Article by Harrison Jordan, Lift News
Proactive disclosure: The author of this piece works at Lewin Sagara LLP, the firm representing the defendants in this matter.
The Ontario Court of Appeal has ruled this week that police must obtain a search warrant when they are seeking hydroelectric records from utility companies of customers in the case of suspected marijuana grow operations.
The defendants in the case had rented a home in the Hamilton, Ontario area. An employee of their energy utility provider, Horizon Utilities, detected through custom software that a pattern of electricity use in the residence appeared to be consistent with a grow operation. While Horizon voluntarily disclosed energy consumption data to law enforcement, the police later requested additional information from Horizon without a warrant or judicial authorization.
The case unfolded in the Court of Appeal after the defendants appealed a lower court decision that found that such a seizure was not a violation of Charter rights. Reversing course, the three judge panel at the Court of Appeal found that the defendants’ section 8 Charter rights were violated when Horizon Utilities shared energy consumption information with law enforcement. The panel found that for the purposes of determining constitutionality, the police investigation began when Horizon provided this information.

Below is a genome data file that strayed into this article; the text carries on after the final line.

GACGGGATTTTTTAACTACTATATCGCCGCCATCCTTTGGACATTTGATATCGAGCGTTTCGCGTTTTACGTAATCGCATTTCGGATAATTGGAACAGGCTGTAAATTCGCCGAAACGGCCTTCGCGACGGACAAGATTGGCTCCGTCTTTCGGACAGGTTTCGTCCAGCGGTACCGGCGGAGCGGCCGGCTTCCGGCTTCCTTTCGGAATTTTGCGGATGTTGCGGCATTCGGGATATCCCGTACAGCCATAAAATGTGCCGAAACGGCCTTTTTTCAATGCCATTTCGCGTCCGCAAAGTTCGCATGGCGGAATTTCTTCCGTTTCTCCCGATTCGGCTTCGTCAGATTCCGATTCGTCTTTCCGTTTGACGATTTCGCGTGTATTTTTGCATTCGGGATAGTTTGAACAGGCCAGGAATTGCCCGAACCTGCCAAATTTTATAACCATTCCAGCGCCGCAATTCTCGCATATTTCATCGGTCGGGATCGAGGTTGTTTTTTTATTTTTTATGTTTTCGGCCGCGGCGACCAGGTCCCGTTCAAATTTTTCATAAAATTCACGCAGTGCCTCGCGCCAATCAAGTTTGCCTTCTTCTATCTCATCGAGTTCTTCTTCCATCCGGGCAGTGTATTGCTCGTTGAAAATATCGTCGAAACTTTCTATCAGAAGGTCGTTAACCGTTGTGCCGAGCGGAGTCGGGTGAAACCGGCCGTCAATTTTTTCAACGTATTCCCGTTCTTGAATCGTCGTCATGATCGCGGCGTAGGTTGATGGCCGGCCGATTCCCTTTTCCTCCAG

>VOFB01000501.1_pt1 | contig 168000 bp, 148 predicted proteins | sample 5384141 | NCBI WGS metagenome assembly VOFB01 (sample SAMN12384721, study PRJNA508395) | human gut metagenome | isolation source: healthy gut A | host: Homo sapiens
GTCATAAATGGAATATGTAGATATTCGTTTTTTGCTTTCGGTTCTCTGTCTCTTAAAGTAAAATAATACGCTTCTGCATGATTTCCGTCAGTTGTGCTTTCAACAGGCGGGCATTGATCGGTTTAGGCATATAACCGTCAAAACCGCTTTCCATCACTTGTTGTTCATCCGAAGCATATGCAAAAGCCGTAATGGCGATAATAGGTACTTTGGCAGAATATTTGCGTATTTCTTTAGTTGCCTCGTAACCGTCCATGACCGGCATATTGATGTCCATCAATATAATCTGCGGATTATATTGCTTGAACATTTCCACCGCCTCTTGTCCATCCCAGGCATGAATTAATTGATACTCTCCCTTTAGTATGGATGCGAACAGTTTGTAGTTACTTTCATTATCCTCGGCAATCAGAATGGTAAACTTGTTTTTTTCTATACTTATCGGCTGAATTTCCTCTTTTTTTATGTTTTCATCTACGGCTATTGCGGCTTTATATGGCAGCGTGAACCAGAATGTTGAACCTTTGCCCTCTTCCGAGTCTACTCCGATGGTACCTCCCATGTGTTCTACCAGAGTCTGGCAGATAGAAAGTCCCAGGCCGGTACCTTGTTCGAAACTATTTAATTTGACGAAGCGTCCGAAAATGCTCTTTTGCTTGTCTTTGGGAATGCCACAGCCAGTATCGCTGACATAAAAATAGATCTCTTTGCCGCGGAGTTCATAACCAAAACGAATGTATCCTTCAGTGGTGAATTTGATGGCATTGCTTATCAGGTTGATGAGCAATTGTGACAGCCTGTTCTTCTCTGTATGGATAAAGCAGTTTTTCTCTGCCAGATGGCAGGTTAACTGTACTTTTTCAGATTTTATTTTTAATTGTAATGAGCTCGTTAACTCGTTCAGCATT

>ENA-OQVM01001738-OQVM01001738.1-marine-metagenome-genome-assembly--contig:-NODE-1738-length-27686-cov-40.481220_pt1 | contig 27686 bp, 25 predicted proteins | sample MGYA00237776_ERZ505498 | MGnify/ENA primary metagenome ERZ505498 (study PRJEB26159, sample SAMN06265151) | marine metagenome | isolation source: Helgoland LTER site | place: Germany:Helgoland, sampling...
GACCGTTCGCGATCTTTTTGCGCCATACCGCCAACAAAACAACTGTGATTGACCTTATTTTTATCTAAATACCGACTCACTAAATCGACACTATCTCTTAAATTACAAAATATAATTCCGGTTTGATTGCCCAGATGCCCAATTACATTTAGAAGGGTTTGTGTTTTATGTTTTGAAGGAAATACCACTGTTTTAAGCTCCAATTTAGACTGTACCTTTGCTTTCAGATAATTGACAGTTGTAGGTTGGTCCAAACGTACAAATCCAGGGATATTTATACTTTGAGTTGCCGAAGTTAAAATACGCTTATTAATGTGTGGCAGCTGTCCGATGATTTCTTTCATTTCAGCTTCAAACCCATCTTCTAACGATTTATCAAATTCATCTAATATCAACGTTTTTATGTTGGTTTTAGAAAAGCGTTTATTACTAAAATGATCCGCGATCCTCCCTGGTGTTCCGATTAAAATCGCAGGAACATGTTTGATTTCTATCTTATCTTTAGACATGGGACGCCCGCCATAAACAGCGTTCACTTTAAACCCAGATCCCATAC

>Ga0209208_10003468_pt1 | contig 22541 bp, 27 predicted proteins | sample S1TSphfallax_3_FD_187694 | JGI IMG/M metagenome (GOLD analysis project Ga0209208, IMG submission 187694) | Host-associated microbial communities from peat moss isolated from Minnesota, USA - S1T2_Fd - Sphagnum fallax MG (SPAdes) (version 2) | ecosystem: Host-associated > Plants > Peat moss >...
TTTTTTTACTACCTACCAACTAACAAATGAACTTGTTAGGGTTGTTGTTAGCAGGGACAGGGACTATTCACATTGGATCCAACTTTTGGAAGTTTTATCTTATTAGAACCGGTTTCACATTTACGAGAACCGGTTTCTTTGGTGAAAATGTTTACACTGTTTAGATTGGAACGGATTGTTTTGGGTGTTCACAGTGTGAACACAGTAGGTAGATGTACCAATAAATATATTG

“I conclude that the examination and use of the data by the police was not authorized by law and therefore could not be reasonable within the meaning of s. 8 of the Charter,” Justice Doherty, writing on behalf of the panel, concluded in his written decisions released August 10, 2017.
The court case was not a complete win for the defendants, however. They had sought to challenge the constitutionality of various privacy laws and regulations, which the panel denied. And while Justice Doherty found that the search violated the section 8 “search and seizure” Charter rights of the defendants, he determined that the evidence from the energy consumption data should not be excluded from the criminal case. For one, the judge pointed to the unstable state of the law at the time, and the fact that law enforcement might have believed in good faith they were entitled to the energy consumption data without a warrant.